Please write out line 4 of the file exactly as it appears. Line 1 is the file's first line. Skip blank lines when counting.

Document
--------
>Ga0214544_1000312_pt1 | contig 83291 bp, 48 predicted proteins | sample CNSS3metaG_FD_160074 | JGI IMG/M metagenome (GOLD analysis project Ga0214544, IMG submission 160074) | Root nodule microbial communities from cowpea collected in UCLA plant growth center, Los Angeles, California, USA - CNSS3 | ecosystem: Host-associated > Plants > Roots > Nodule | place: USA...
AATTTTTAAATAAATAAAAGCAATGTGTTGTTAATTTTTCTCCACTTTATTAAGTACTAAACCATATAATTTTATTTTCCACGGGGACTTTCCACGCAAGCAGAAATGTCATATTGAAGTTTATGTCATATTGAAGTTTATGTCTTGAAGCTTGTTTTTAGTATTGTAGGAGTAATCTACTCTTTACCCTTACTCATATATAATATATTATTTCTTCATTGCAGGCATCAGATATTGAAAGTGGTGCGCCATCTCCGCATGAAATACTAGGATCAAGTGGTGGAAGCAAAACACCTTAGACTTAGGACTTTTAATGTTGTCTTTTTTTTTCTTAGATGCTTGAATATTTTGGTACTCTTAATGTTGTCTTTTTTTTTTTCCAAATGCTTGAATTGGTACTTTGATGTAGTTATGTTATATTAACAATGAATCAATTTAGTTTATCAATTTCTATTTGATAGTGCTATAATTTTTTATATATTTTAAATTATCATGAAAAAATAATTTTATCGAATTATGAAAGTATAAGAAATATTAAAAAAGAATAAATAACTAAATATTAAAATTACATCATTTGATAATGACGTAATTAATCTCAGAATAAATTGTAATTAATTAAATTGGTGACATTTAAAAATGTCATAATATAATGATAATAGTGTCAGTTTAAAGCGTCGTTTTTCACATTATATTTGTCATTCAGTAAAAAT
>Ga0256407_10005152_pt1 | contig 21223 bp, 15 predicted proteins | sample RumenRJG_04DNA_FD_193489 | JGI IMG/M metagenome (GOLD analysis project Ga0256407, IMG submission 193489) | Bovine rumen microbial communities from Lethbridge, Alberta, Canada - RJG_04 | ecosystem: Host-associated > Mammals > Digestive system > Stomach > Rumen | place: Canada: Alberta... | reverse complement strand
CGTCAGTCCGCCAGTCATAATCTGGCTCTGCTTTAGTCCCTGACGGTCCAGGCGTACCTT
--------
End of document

CGTCAGTCCGCCAGTCATAATCTGGCTCTGCTTTAGTCCCTGACGGTCCAGGCGTACCTT